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People v. Jordan

NEW YORK SUPREME COURT, APPELLATE DIVISION, THIRD DEPARTMENT


May 21, 2009

THE PEOPLE OF THE STATE OF NEW YORK, RESPONDENT,
v.
SHAWN JORDAN, APPELLANT.

The opinion of the court was delivered by: Garry, J.

Published by New York State Law Reporting Bureau pursuant to Judiciary Law § 431.

This opinion is uncorrected and subject to revision before publication in the Official Reports.

Calendar Date: April 29, 2009

Before: Cardona, P.J., Peters, Lahtinen, Kane and Garry, JJ.

MEMORANDUM AND ORDER

Appeal from an order of the County Court of Rensselaer County (Jacon, J.), entered May 14, 2008, which classified defendant a risk level III sex offender pursuant to the Sex Offender Registration Act.

In 2006, defendant pleaded guilty to two counts of course of sexual conduct against a child in the second degree and received a prison sentence. With his release from prison nearing, the Board of Examiners of Sex Offenders assessed defendant as a risk level II sex offender under the terms of the Sex Offender Registration Act (see Correction Law art 6-C). County Court ultimately classified defendant as a risk level III sex offender, agreeing with the People that additional points should have been added to defendant's risk factor score due to his use of forcible compulsion in the commission of his crimes (see e.g. People v Dorato, 291 AD2d 580, 580-581 [2002]). Defendant appeals.

We affirm. Initially, we reject defendant's argument that County Court failed to set forth its findings of fact and conclusions of law on the record. Defendant did not dispute any of the risk factor points assessed by the Board, even after it became clear that the People sought to add additional points, and he consented to a risk level II classification. As such, any issue regarding County Court's failure to address those risk factors in detail is not properly before us (see People v Tilley, 305 AD2d 1041, 1041 [2003], lv denied 100 NY2d 588 [2003]). Defendant did dispute the assessment of additional points, but the court fully explained on the record its decision in that regard. As "the court's oral findings are clear, supported by the record and sufficiently detailed to permit intelligent appellate review," remittal is unnecessary (People v Roberts, 54 AD3d 1106, 1106-1107 [2008], lv denied 11 NY3d 713 [2008]).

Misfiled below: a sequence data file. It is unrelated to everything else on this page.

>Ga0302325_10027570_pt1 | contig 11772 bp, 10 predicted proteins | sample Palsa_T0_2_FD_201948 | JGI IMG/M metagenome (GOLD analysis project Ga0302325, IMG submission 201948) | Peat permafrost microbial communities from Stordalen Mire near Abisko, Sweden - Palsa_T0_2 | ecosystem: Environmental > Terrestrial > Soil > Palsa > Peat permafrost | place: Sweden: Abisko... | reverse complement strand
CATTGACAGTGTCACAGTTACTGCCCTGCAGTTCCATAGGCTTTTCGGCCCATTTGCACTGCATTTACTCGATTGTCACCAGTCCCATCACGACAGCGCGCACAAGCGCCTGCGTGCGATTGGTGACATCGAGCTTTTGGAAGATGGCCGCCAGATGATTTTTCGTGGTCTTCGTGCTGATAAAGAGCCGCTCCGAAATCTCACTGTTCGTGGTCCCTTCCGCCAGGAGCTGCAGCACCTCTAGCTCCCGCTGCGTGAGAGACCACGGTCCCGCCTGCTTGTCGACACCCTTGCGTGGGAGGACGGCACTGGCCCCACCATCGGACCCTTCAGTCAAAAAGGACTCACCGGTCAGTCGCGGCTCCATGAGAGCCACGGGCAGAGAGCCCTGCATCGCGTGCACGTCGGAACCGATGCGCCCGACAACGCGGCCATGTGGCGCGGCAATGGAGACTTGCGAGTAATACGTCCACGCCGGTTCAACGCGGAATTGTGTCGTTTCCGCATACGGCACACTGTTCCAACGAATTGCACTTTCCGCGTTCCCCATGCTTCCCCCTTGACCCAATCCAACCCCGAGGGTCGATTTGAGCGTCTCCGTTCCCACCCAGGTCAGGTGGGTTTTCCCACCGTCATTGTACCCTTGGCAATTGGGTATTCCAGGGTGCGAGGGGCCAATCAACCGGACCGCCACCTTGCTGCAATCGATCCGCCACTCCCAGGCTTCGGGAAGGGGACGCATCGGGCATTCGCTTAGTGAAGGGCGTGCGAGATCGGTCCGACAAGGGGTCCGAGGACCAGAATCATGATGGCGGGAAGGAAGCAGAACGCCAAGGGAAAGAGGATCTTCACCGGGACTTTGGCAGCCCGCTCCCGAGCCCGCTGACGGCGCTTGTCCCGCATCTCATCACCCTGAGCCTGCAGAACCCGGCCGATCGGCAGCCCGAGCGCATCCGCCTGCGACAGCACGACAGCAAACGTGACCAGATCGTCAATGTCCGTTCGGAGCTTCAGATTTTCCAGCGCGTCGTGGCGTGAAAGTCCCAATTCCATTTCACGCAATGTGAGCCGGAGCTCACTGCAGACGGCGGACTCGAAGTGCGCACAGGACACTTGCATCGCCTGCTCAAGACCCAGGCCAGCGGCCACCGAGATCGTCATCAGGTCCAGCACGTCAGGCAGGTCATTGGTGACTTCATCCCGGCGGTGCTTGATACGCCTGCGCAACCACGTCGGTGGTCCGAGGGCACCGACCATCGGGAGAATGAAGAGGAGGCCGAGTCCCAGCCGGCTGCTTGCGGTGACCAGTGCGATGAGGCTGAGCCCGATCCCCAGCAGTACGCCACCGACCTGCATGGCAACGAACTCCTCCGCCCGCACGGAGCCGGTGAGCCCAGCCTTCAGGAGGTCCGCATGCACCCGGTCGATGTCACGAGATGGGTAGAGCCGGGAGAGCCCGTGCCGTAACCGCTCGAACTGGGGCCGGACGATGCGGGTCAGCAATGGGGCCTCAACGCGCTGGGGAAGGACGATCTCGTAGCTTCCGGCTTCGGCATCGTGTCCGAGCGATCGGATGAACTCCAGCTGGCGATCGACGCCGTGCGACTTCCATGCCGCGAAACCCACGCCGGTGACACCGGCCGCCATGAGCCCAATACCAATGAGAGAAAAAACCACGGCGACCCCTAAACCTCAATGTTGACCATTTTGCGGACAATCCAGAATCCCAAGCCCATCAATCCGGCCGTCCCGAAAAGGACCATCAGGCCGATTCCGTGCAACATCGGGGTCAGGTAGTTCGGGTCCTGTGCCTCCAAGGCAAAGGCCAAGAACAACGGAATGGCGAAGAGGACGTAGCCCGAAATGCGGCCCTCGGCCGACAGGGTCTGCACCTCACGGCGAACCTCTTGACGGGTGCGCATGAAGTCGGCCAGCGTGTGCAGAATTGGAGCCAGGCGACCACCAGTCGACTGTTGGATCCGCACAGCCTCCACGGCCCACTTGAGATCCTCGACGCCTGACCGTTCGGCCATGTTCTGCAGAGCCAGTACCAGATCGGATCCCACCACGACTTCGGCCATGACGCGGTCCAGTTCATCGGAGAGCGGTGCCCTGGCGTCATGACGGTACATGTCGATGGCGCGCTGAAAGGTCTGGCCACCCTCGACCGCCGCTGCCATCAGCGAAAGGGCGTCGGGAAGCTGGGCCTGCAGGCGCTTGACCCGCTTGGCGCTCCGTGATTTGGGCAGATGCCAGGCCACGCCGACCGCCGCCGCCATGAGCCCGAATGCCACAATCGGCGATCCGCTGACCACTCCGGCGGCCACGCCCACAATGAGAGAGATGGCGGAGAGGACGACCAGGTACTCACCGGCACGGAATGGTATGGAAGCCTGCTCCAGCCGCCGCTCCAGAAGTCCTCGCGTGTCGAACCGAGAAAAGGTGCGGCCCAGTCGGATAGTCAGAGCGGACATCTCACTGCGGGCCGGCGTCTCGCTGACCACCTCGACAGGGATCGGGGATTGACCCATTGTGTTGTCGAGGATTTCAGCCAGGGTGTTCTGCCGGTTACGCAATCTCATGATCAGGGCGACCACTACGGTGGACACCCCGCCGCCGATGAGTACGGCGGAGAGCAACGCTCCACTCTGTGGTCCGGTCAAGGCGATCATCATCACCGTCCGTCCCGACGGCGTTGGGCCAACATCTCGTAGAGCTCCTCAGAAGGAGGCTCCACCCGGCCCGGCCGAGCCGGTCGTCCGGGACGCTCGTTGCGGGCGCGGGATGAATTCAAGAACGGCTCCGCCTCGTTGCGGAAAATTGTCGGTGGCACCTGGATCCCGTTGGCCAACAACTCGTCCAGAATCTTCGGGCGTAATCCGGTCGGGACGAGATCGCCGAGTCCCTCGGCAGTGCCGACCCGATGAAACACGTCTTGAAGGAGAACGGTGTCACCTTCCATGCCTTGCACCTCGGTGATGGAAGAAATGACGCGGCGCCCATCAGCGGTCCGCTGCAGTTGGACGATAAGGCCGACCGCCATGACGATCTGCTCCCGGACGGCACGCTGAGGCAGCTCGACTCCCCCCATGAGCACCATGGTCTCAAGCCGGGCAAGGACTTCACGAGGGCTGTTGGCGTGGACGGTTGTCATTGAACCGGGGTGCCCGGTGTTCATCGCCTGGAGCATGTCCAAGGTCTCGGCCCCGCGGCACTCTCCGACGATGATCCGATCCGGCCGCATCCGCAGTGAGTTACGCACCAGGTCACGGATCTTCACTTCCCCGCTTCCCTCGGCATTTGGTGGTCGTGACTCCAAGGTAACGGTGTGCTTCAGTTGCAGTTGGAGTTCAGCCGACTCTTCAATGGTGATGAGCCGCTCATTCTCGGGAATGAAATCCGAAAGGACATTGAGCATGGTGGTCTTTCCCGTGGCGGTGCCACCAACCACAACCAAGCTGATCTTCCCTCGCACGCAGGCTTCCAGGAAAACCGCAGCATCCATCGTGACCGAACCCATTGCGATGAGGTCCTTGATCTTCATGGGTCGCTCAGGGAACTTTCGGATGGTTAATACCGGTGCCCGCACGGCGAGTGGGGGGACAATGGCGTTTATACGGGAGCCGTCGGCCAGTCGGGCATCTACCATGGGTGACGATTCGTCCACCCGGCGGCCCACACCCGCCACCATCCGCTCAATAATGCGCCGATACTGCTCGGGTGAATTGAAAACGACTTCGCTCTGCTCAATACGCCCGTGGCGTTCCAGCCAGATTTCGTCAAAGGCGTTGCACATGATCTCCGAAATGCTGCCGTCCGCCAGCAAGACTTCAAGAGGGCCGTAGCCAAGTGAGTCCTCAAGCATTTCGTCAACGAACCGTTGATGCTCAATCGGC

Turning to the merits, defendant's use of forcible compulsion must be demonstrated by clear and convincing evidence (see Correction Law § 168-n [3]; People v Richards, 50 AD3d 1329, 1330 [2008], lv denied 10 NY3d 715 [2008]). A victim's age alone does not permit a finding of forcible compulsion (see Sex Offender Registration Act: Risk Assessment Guidelines and Commentary, at 8 [2006]). Instead, the existence of forcible compulsion depends upon the victim's state of mind, "and relevant factors include the age of the victim, the relative size and strength of the defendant and victim, and the nature of the defendant's relationship to the victim" (People v Sehn, 295 AD2d 749, 750 [2002], lv denied 98 NY2d 732 [2002]; see Penal Law § 130.00 [8]).

The People relied upon the notes from an investigator's interview with the victims, which were properly considered (see People v Richards, 50 AD3d at 1330; People v Hegazy, 25 AD3d 675, 676 [2006]). Defendant was significantly older than both victims and was their uncle and babysitter. The victims stated that defendant threatened to keep them from going outside, lock them outside, ground them or confine them to their rooms if they refused to engage in sexual acts. In at least one instance, defendant made good on his threats. County Court properly determined from these circumstances that defendant overcame the victims' resistance by forcible compulsion and we perceive no error in its assessment of defendant as a risk level III sex offender (see People v Sehn, 295 AD2d at 750-751; People v Dehler, 216 AD2d 643, 644-645 [1995], lv denied 86 NY2d 734 [1995]).

Cardona, P.J., Peters, Lahtinen and Kane, JJ., concur.

ORDERED that the order is affirmed, without costs.

20090521

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